A New York wine storage facility
affected by Hurricane Sandy in 2012 is the center of controversy as a
bankruptcy court decides on whether or not to liquidate the inventory. The
question is exactly what happened to all those reds, whites and rosés that
WineCare coddled in its temperature-controlled cellars in New York City, and
why have most of its clients still been unable to get anywhere near their wine?
WineCare is owned by Derek L.
Limbocker, a onetime financial adviser, publisher of rare art prints and
society figure in Newport, RI, and New York. He has sought protection from
creditors in bankruptcy court, while he says he struggles to salvage his
business and the 270,000 bottles of rare and valuable wine stored by
financiers, high-powered litigators and real estate investors in his cellars in
a West Chelsea warehouse. The problems began when water poured into the cellars
during Hurricane Sandy.
Judge Robert E. Gerber of United
States Bankruptcy Court in Manhattan held a hearing on whether to liquidate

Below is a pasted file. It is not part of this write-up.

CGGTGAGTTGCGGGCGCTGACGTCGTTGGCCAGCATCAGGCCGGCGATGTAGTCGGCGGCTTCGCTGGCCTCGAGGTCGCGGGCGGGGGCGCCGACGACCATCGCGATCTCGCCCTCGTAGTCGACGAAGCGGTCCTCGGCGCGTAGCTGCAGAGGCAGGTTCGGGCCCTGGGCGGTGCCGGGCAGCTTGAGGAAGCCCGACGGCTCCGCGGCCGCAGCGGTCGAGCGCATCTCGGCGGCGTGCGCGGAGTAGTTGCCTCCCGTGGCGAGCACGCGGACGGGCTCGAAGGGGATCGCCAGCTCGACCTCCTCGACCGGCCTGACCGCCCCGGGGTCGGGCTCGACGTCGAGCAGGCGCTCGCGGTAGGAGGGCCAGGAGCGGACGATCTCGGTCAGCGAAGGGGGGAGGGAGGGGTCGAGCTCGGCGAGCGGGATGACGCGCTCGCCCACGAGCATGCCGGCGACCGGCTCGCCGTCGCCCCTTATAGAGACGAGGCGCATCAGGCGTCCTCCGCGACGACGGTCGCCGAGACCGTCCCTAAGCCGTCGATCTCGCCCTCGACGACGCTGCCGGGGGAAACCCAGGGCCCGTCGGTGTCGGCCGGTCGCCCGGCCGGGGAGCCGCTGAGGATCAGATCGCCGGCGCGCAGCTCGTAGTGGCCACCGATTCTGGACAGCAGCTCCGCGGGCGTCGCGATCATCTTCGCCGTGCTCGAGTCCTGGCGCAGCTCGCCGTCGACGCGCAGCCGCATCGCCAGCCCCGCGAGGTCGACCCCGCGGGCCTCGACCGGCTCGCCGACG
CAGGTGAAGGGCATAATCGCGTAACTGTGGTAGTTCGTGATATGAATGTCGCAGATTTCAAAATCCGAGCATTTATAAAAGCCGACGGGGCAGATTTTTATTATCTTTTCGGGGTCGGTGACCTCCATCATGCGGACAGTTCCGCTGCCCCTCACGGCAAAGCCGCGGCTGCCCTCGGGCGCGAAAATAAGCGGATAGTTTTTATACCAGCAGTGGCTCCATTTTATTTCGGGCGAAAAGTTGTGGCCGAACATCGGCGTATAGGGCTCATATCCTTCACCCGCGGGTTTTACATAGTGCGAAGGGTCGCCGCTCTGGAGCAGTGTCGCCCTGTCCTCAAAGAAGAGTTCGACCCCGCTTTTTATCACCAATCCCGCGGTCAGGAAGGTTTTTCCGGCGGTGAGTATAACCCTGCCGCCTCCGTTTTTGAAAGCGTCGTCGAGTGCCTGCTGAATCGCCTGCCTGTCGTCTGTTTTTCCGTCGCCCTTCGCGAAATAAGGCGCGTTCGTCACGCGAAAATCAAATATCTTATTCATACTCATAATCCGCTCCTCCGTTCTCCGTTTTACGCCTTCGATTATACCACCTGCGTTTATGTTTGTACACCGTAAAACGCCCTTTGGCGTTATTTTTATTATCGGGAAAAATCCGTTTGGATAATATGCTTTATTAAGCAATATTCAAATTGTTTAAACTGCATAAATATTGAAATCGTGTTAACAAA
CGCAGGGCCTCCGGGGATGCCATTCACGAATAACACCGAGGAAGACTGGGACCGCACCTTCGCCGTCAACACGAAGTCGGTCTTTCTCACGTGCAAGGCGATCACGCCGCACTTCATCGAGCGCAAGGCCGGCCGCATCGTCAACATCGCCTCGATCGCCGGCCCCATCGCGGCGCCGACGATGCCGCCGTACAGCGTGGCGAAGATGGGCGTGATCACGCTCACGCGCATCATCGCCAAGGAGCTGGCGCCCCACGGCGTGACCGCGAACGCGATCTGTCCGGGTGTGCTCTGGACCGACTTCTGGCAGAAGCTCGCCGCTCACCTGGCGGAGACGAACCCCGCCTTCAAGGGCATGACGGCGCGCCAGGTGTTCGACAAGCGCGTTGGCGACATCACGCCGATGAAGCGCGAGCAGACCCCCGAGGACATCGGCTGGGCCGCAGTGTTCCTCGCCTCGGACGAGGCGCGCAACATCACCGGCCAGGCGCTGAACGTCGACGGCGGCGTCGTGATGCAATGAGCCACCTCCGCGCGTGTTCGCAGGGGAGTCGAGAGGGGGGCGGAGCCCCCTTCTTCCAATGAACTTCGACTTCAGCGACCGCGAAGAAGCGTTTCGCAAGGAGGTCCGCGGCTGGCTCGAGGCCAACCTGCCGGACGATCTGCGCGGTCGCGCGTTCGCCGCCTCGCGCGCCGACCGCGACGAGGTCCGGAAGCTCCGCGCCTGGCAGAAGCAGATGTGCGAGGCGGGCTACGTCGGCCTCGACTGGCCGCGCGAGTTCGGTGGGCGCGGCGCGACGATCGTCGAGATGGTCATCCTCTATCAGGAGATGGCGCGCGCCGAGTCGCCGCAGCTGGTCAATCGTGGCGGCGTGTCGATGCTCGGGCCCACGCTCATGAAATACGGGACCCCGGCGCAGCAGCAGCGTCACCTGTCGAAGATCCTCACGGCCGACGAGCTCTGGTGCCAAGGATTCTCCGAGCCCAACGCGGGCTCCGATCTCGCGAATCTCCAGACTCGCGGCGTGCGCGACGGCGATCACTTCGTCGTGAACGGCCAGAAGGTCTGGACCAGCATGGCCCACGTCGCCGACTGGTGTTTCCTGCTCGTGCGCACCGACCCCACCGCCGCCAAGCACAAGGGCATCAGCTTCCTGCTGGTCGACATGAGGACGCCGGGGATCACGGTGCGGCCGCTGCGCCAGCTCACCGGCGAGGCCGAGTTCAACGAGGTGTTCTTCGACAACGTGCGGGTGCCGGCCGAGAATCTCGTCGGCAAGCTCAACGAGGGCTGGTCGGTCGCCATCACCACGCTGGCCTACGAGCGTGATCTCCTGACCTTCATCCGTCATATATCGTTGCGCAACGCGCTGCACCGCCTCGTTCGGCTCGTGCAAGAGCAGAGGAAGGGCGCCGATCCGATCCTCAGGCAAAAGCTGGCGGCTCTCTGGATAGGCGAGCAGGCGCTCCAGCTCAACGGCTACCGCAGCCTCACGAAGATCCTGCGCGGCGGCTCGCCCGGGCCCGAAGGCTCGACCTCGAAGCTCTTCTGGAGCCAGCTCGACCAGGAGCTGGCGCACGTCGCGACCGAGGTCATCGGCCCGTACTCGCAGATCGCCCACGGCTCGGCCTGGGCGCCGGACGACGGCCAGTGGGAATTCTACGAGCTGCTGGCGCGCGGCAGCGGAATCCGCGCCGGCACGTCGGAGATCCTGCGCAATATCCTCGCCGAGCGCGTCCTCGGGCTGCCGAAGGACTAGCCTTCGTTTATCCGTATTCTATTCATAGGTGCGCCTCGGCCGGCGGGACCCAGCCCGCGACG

WineCare, opening the door to resolving a yearlong mystery.
Mr. Limbocker, 73, seems
bewildered by the turn of events that has brought his once-thriving business to
its knees. He has had to endure accusations from ungrateful clients, he said,
“that we’re thieves, that we sold the wine or threw it into the Hudson.”
“We’ve told nothing but the
truth,” Mr. Limbocker added. “We’ve stored our clients’ wine safely and under
the right conditions since the storm hit.” There’s no question that Hurricane
Sandy drove the waters of the Hudson into the warehouse’s basement. How high
water rose and what affect it had on the inventory is unclear.
But many clients have not had
access to their wine and have run out of patience. Another factor affecting the
situation is that WineCare’s computer system was destroyed when a pipe burst
and flooded the company’s offices.
The labels on some of the bottles
are “stained, torn or faded as a result of Sandy,” according to a report by a
court-appointed monitor. The wine may not have been affected but, according to
wine experts, that kind of damage would reduce the value of the bottles.
Until the bankruptcy court rules,
clients will be without access to their wine. Click here to read the original article
in the New York Times.